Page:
Caltech applied physicists invent waveguideto bypass diffraction limits for new optical devices
Four hundred years ago, a scientist could peer into one of the newfangled optical microscopes and see microorganisms, but nothing much smaller. Nowadays, a scientist can look in the latest generation of lens-based optical microscopes and also see, well, microorganisms, but nothing much smaller. The limiting factor has always been a fundamental property of the wave nature of light that fuzzes out images of objects much smaller than the wavelength of the light that illuminates those objects. This has hampered the ability to make and use optical devices smaller than the wavelength. But a new technological breakthrough at the California Institute of Technology could sidestep this longstanding barrier.
Caltech applied physicist Harry Atwater and his associates have announced their success in creating "the world's smallest waveguide, called a plasmon waveguide, for the transport of energy in nanoscale systems." In essence, they have created a sort of "light pipe" constructed of a chain-array of several dozen microscopic metal slivers that allows light to hop along the chain and circumvent the diffraction limit. With such technology, there is the clear possibility that optical components can be constructed for a huge number of technological applications in which the diffraction limit is troublesome.
"What this represents is a fundamentally new approach for optical devices in which diffraction is not a limit," says Atwater.
Because the era of nanoscale devices is rapidly approaching, Atwater says, the future bodes well for extremely tiny optical devices that, in theory, would be able to connect to molecules and someday even to individual atoms.
At present, the Atwater team's plasmon waveguide looks something like a standard glass microscope slide. Fabricated on the glass plate by means of electron beam lithography is a series of nanoparticles, each about 30 nanometers (30 billionths of a meter, in other words) in width, about 30 nanometers in height, and about 90 nanometers in length. These etched "rods" are arranged in a parallel series like railroad ties, with such a tiny space between them that light energy can move along with very little radiated loss.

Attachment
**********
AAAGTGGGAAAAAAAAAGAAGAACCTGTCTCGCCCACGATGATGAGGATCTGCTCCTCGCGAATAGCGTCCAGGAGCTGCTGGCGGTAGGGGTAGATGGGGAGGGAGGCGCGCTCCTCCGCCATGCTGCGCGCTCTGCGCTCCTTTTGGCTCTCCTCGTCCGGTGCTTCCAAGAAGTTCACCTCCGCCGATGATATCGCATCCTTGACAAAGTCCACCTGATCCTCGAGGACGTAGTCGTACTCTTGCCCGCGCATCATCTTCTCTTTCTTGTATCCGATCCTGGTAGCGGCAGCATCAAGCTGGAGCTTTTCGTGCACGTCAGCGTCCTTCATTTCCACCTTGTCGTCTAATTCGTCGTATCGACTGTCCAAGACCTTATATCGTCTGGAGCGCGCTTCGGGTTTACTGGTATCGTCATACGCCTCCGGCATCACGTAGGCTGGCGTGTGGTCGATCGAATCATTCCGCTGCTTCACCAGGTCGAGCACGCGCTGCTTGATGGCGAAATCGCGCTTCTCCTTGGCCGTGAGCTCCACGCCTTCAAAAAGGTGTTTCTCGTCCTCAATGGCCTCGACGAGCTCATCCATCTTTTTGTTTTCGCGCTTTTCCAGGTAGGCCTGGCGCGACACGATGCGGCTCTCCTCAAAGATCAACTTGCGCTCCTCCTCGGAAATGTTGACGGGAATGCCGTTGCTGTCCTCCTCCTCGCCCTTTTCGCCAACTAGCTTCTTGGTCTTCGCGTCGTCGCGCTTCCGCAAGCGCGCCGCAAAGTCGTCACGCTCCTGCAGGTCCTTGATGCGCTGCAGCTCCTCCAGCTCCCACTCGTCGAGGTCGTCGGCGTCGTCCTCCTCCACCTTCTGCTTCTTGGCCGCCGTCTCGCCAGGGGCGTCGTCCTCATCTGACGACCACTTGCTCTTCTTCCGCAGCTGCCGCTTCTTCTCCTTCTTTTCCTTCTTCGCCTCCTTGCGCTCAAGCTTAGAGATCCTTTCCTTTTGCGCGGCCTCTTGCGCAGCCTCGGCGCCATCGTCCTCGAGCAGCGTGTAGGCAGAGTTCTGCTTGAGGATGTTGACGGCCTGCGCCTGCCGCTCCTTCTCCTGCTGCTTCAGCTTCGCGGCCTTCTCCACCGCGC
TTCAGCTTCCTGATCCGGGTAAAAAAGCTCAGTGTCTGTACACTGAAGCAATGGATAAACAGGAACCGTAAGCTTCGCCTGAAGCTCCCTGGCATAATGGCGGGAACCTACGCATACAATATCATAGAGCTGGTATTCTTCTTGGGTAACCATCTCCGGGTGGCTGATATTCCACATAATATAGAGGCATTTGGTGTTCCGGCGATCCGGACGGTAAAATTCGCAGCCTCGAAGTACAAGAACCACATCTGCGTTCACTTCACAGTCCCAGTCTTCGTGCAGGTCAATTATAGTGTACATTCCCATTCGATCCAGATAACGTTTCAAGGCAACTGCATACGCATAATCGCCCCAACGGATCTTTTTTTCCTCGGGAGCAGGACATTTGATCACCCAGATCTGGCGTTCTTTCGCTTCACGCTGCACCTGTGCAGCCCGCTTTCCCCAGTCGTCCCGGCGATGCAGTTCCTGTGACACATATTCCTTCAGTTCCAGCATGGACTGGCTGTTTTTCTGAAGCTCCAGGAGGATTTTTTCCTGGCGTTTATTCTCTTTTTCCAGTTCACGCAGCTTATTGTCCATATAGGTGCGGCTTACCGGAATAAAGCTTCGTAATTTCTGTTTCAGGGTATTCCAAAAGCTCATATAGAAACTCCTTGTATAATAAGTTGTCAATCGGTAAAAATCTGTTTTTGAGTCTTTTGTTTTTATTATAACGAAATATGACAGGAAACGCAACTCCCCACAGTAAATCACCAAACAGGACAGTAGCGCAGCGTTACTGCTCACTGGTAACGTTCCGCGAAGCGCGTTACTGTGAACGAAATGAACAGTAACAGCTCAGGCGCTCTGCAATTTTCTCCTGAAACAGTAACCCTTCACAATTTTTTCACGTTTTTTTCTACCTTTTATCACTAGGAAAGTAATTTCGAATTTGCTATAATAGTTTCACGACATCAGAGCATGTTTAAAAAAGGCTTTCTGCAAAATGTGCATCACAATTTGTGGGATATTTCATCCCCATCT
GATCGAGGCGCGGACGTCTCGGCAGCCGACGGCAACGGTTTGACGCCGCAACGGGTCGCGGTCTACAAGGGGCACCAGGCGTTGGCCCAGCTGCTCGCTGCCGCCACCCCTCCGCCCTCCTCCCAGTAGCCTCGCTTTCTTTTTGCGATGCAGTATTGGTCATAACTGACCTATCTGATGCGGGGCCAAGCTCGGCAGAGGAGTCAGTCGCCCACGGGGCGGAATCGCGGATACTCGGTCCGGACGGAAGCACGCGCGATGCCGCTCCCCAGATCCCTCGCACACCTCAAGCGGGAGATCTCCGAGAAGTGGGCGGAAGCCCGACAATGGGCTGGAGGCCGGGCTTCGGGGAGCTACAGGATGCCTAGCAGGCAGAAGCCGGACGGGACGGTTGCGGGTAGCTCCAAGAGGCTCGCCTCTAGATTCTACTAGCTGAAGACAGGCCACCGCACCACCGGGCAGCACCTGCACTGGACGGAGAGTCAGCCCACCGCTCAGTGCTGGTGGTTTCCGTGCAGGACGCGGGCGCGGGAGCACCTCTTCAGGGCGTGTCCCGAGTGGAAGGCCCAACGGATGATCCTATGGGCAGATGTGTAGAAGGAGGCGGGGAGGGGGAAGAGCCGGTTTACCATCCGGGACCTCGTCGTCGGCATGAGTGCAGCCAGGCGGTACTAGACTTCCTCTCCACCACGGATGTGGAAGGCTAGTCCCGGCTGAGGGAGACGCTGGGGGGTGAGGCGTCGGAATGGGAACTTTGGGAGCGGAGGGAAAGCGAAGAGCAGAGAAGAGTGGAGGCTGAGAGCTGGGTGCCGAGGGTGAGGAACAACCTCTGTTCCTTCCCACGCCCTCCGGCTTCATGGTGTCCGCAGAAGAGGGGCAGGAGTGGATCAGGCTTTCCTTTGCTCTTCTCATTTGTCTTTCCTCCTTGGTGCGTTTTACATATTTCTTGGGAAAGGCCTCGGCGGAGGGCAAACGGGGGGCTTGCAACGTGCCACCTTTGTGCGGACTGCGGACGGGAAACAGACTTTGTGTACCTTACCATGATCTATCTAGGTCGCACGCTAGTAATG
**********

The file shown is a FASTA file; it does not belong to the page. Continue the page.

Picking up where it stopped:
Therefore, if light with a wavelength of 590 nanometers, for example, passes through the nanoparticles, the light is confined to the smaller dimensions of the nanoparticles themselves. The light energy then "hops" between the individual elements in a process known as dipole-dipole coupling, at a rate of propagation considerably slower than the speed of light in a vacuum.
In addition to their functionality as miniature optical waveguides, these structures are also sensitive to the presence of biomolecules. Thus, a virus or even a single molecule of nerve gas could conceivably be detected with an optical device designed for biowarfare sensing. The potential applications include electronic devices that could detect single molecules of a pathogen, for example.
The ultrasmall waveguide could also be used to optically interconnect to electronic devices, because individual transistors on a microchip are already too small to be seen in a conventional optical microscope.
A description of the device will appear in the April 2003 issue of the journal Nature Materials. The other Caltech authors of the paper were Stefan A. Maier, a former graduate student and now postdoctoral researcher at Caltech, who was responsible for the working device, and Pieter G. Kik, also a postdoctoral researcher. Other authors were Sheffer Meltzer, Elad Harel, Bruce E. Koel, and Ari A.G. Requicha, all from the University of Southern California.
The nanoparticle structures were fabricated at the Jet Propulsion Laboratory's facility for electron beam lithography, with the help of JPL employees Richard Muller, Paul Maker, and Pierre Echternach.
The research was sponsored by the Air Force Office of Scientific Research and was also supported in part by grants from the National Science Foundation and Caltech's Center for Science and Engineering of Materials.
Contact: Robert Tindol (626) 395-3631